The Centre for Human Rights, University of Pretoria, together with the Sex Workers Education & Advocacy Taskforce (SWEAT) and Sisonke is deeply concerned about the ongoing discrimination against sex workers in South Africa in response to the COVID-19 crisis and calls on the government to take urgent measures to extend its COVID-19 palliative measures to sex workers in need.
The Centre for Human Rights, University of Pretoria, is deeply concerned about the recent decisions by the Governments of the Republic of Benin and Côte d’Ivoire to no longer allow individuals and NGOs to take cases directly to the African Court on Human and Peoples’ Rights. Almost all cases decided by the African Court so far have been submitted by individuals. Reducing this form of access to the African Court, impedes the establishment of the Court as a legitimate continental institution that entrenches the principles of accountability based on the rule of law. Our concern is exacerbated by the fact that that these decisions have been taken in a context of increased hostility towards the human rights bodies established under the African Union and decreasing support for their mandates.
As the world commemorates the World Press Freedom Day, the Centre for Human Rights, University of Pretoria, commends the African Commission on Human and Peoples’ Rights for making available the revised Declaration of Principles of Freedom of Expression and Access to Information in Africa at a time when the world has been plunged into a global health crisis, COVID-19. The current Declaration replaces the 2002 Declaration of Principles of Freedom of Expression in Africa. The revision was undertaken by the Special Rapporteur on Freedom of Expression and Access to Information (Special Rapporteur) against the backdrop developments in the developments that have taken place in the context of freedom of expression, access to information.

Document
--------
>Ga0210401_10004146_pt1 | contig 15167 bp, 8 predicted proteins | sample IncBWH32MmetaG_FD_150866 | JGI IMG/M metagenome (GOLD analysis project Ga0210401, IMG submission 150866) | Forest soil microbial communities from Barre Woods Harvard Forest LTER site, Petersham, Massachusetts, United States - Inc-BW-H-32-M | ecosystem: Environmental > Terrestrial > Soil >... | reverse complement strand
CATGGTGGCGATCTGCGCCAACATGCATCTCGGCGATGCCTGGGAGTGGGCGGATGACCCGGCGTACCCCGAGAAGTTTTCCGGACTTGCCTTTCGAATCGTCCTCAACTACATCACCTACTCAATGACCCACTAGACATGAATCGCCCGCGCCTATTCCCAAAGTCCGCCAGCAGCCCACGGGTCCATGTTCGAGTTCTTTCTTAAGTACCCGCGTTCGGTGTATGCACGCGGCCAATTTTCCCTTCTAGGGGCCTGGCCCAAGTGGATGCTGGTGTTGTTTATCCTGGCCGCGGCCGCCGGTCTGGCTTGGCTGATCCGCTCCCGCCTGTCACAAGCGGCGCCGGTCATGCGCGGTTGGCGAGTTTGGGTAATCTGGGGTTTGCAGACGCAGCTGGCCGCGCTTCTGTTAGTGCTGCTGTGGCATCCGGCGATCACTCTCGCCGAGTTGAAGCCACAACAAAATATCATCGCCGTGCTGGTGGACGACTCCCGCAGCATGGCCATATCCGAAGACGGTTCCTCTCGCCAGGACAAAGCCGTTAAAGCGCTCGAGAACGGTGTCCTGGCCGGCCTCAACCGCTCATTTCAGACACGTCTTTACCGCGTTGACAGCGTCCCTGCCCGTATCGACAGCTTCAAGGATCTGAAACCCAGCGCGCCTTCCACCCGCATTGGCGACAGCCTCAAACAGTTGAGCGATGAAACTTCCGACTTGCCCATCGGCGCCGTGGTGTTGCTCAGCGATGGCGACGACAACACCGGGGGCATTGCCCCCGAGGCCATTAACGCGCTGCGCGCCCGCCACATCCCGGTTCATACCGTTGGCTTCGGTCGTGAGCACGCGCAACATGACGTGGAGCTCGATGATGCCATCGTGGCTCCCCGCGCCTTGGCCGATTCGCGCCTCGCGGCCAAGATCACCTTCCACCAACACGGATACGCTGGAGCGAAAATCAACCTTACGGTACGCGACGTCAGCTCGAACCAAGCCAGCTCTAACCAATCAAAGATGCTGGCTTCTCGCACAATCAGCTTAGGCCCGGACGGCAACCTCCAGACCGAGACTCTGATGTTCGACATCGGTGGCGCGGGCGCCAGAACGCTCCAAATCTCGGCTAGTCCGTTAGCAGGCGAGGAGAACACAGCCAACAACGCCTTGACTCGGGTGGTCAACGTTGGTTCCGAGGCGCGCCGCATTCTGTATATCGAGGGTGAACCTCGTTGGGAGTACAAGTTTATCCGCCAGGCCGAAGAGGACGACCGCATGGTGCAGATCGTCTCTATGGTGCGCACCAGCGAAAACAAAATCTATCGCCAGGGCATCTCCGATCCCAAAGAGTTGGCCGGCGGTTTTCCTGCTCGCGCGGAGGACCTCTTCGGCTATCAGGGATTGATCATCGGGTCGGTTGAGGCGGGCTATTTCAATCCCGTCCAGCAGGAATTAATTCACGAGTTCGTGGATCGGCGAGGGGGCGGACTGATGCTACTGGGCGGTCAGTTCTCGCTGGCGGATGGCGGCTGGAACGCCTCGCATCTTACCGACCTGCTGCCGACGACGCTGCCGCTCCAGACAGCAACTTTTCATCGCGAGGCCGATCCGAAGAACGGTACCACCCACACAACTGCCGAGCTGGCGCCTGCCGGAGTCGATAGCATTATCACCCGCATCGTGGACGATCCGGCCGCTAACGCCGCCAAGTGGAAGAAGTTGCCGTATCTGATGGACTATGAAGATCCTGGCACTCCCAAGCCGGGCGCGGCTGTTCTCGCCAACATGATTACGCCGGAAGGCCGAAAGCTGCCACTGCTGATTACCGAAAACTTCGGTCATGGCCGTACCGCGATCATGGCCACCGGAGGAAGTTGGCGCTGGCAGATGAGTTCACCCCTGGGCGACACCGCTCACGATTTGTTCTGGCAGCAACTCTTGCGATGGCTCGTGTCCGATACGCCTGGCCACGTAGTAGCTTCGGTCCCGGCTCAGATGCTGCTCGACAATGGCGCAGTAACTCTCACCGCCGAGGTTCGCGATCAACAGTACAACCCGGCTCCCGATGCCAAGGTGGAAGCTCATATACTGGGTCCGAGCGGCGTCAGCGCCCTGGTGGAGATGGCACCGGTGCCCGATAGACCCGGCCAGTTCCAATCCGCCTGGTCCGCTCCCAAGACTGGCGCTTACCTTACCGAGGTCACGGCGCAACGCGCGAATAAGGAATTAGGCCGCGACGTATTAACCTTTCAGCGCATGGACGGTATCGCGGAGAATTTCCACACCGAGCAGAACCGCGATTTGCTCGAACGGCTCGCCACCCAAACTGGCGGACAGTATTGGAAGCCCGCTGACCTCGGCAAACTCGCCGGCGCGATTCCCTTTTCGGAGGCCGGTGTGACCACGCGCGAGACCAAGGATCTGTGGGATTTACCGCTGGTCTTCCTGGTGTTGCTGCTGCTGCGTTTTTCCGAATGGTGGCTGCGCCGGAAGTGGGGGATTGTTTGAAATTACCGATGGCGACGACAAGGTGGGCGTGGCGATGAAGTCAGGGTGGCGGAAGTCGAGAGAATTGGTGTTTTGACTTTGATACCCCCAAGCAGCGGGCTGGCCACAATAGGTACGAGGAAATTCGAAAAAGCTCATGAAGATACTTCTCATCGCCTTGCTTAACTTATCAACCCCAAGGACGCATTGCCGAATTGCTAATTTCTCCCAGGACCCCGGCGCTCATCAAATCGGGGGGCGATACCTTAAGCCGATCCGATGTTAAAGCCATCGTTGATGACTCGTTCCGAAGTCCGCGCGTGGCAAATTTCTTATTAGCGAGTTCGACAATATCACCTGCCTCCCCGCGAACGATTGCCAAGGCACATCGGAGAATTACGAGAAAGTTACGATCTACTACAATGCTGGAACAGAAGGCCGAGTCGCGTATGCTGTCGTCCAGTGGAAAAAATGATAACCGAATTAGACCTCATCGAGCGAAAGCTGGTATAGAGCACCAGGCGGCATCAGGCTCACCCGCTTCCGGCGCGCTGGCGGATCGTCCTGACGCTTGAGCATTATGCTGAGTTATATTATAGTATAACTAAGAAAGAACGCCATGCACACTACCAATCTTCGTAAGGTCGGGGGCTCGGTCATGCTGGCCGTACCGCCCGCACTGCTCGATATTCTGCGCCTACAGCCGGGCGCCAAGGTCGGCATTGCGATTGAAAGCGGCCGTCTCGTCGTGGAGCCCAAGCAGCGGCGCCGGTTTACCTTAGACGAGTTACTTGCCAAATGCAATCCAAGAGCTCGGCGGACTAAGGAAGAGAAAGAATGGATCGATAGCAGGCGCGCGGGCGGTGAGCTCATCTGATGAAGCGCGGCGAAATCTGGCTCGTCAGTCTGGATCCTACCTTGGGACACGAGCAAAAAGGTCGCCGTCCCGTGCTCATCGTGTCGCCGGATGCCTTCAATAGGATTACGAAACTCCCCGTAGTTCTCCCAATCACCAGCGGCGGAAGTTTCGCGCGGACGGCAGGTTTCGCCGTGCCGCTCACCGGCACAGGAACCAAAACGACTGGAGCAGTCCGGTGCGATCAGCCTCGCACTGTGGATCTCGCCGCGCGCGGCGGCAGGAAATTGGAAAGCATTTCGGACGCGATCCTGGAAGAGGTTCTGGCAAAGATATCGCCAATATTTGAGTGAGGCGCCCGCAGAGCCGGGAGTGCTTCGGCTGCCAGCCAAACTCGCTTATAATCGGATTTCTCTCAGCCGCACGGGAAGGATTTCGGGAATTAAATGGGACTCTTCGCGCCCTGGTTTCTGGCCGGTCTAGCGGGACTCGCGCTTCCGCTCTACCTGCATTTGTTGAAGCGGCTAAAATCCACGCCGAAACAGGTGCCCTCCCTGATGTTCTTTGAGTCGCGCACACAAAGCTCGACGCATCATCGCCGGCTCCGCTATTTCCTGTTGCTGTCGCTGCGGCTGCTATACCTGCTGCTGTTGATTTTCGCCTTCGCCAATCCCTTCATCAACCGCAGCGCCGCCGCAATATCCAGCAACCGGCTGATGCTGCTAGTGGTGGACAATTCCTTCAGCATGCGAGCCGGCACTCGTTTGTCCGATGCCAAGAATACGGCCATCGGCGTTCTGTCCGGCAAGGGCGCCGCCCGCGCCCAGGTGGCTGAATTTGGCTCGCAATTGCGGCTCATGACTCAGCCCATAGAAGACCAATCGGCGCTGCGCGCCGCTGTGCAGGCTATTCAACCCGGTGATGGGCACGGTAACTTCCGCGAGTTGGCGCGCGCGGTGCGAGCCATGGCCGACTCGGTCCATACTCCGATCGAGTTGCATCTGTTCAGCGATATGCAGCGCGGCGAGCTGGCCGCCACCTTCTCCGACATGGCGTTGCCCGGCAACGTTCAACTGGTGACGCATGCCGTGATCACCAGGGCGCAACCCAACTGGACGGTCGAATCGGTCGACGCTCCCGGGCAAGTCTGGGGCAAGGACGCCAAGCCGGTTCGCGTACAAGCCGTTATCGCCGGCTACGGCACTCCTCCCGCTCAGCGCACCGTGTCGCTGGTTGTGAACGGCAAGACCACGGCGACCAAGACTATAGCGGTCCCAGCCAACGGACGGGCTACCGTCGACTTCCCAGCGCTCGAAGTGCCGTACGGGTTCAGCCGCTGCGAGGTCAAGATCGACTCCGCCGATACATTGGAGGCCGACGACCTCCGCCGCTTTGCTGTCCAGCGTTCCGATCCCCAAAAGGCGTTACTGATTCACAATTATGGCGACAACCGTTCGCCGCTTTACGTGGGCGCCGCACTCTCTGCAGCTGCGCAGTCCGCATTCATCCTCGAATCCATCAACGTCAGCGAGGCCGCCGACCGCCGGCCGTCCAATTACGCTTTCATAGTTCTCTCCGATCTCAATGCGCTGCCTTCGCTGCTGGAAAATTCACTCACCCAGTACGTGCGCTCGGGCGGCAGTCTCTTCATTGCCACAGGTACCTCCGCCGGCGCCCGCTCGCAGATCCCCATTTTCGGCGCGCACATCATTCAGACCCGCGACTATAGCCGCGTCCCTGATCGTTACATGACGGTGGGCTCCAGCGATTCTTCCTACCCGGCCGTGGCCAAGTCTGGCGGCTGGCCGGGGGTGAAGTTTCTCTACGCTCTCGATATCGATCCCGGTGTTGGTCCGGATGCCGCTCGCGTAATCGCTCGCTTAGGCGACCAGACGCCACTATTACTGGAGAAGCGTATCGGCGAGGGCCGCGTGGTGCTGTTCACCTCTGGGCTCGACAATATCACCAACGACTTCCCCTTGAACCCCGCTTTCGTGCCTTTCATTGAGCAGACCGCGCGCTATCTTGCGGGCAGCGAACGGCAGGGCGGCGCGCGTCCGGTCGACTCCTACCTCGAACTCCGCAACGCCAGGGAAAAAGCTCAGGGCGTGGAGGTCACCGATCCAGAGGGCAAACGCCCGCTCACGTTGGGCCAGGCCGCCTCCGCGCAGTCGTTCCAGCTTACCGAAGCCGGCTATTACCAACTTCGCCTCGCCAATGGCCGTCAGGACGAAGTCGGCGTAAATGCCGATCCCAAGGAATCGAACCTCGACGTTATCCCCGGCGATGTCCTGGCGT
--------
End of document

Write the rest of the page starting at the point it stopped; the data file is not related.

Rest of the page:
Statement by Centre for Human Rights, Faculty of Law, University of Pretoria, to the 2020 ECOSOC High Level Segment (HLS) for NGOs in consultative status with ECOSOC on the theme of the 2020 High-level Political Forum (HLPF) on “Accelerated action and transformative pathways: realizing the decade of action and delivery for sustainable development”.
This year, South Africans celebrate Freedom Day in conditions of confinement. We are reminded that on this day, 26 years ago, for the first time in history all South Africans exercised the most basic of rights, the right to vote. This election ushered in a system of democratic governance based on the values of equality, inclusion and tolerance, as entrenched in the Constitution of the Republic of South Africa.